Monday, April 8, 2013

Notes on Reading the Administrative Judge's Ruling Regarding the Suspensions of Two Ted Stevens Prosecutors


Reading the administrative judge's ruling allows me to elaborate on two points and give news on another.

The first point to elaborate is that the procedural defect identified by the administrative judge leading to reversal of the suspensions was a violation of the Justice Department's procedures in deciding internal discipline for prosecutors.   The administrative judge ruled that the procedures called for a Justice Department attorney not in management to take the first crack at deciding discipline and that the procedures were violated by what actually happened in the handling of two of the Ted Stevens prosecutors.  

What actually happened with Assistant U.S. Attorneys Joe Bottini and James Goeke is that the Justice Department first gave the decision to a line attorney in the Professional Misconduct Review Unit and then took away that decision from him when that line attorney concluded that the prosecutors did not commit professional misconduct as the Justice Department defined it.   The line attorney's supervisor then decided that both prosecutors should serve suspensions for their roles in not turning over evidence that should have been disclosed to the defense.   The Justice Department ultimately issued a 40-day suspension for Bottini and a 15-day suspension for Goeke.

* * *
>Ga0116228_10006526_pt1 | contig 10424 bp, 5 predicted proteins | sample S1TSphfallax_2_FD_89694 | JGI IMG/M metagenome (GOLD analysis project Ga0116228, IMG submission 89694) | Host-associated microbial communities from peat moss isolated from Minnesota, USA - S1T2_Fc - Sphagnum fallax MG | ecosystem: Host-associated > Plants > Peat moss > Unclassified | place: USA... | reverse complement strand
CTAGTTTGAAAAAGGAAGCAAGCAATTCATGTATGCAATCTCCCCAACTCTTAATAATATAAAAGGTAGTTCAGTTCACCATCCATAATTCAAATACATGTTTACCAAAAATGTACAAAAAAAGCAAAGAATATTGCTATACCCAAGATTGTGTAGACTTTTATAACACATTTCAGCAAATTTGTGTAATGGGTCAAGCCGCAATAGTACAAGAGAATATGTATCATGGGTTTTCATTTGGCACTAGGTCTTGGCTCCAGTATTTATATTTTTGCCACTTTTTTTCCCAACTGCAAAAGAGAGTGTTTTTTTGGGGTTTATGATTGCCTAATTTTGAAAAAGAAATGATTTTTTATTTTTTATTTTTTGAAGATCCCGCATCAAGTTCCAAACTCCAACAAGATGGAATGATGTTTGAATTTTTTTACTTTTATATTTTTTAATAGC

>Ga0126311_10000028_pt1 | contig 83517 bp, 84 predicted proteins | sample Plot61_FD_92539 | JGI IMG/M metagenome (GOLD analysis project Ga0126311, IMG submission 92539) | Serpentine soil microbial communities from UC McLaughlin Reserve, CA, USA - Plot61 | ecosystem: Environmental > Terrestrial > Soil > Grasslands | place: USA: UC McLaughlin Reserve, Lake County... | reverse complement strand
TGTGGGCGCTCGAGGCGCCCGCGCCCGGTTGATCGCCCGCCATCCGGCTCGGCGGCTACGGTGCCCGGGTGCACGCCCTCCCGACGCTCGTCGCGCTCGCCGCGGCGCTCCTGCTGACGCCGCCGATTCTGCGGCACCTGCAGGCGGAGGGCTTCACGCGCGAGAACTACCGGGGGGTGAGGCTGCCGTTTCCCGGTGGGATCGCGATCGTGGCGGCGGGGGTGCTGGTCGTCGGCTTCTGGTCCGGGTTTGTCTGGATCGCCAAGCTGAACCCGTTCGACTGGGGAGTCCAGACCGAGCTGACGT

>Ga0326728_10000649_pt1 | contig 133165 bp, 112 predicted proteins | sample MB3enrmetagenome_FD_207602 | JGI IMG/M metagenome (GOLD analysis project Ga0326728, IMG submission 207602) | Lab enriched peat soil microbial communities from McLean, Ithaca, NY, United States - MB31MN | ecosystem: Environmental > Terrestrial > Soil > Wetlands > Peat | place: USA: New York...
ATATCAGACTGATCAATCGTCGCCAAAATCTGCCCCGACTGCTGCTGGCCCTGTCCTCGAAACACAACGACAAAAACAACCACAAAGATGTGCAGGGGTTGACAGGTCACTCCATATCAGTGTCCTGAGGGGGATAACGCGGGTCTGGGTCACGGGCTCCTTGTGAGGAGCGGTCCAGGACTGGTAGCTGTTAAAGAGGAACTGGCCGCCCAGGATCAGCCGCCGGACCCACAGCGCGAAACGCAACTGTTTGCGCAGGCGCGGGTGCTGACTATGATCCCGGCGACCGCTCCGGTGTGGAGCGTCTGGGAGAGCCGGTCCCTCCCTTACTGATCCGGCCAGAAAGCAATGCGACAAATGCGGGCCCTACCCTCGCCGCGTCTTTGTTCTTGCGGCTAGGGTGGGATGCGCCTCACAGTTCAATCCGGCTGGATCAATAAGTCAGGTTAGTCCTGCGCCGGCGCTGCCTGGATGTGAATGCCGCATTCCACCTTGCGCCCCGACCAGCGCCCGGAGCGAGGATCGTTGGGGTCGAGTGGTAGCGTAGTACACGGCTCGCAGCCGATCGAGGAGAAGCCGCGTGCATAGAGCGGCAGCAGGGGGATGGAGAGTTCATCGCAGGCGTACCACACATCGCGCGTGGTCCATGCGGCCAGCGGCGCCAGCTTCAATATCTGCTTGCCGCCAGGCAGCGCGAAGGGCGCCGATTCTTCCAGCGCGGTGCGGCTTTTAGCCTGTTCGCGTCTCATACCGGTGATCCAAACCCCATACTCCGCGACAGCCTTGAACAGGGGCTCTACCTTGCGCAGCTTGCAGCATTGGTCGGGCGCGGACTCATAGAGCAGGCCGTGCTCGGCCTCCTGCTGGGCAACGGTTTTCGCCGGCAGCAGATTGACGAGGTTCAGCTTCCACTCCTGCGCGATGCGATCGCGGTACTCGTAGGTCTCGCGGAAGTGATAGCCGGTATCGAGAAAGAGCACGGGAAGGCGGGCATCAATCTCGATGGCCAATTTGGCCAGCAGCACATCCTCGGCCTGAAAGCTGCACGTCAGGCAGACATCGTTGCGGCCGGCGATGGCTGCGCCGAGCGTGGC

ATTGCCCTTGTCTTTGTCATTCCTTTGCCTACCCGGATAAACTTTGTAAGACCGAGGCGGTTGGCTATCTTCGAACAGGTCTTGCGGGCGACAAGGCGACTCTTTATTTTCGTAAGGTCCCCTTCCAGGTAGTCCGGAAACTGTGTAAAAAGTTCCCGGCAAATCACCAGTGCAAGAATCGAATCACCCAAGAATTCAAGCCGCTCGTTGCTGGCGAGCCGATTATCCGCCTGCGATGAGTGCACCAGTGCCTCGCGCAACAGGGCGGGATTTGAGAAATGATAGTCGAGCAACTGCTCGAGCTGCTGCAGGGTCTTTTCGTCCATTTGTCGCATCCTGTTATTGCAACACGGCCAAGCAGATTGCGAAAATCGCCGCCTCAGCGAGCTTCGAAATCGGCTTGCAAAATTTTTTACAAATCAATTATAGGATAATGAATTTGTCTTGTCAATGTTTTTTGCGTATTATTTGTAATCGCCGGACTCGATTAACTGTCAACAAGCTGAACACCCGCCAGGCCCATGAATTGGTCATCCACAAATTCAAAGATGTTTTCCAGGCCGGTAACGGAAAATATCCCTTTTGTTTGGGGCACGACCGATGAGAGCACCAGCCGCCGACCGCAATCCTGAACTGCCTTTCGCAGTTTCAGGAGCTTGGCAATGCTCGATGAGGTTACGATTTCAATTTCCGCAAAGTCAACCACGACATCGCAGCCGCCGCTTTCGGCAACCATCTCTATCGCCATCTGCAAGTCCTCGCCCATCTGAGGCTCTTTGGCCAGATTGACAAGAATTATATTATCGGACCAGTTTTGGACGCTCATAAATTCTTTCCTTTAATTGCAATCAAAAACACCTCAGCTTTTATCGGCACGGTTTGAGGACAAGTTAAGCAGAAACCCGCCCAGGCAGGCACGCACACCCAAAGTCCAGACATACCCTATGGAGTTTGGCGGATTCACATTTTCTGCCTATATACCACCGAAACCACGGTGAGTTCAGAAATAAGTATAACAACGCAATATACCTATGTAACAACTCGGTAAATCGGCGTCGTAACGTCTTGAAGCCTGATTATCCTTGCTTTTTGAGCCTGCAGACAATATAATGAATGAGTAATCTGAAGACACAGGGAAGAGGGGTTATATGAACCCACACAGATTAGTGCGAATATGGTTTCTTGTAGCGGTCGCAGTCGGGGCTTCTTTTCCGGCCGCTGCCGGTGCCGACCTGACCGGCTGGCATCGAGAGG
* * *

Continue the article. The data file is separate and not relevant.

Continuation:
The second point to elaborate is that although the administrative judge did not decide on the merits of the suspensions, he stated that there is "considerable question" as to whether the suspension could be upheld given that they appeared to be more severe than those imposed in the past for similar conduct. 

The news is that Bottini has not served any portion of the suspension and that Goeke has only served one day.

The Department of Justice can appeal the administrative judge's decision, but has so far apparently offered no comment.

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